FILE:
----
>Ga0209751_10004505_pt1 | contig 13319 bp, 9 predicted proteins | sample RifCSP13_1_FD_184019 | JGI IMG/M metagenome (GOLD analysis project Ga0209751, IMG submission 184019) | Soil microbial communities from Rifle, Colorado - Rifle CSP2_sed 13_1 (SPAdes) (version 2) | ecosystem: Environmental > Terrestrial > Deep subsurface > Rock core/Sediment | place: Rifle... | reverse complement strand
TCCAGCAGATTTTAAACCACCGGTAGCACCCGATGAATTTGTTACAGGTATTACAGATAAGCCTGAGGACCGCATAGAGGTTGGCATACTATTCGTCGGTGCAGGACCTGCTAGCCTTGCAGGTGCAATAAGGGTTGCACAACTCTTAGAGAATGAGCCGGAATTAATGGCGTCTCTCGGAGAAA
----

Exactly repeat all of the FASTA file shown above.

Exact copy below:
>Ga0209751_10004505_pt1 | contig 13319 bp, 9 predicted proteins | sample RifCSP13_1_FD_184019 | JGI IMG/M metagenome (GOLD analysis project Ga0209751, IMG submission 184019) | Soil microbial communities from Rifle, Colorado - Rifle CSP2_sed 13_1 (SPAdes) (version 2) | ecosystem: Environmental > Terrestrial > Deep subsurface > Rock core/Sediment | place: Rifle... | reverse complement strand
TCCAGCAGATTTTAAACCACCGGTAGCACCCGATGAATTTGTTACAGGTATTACAGATAAGCCTGAGGACCGCATAGAGGTTGGCATACTATTCGTCGGTGCAGGACCTGCTAGCCTTGCAGGTGCAATAAGGGTTGCACAACTCTTAGAGAATGAGCCGGAATTAATGGCGTCTCTCGGAGAAA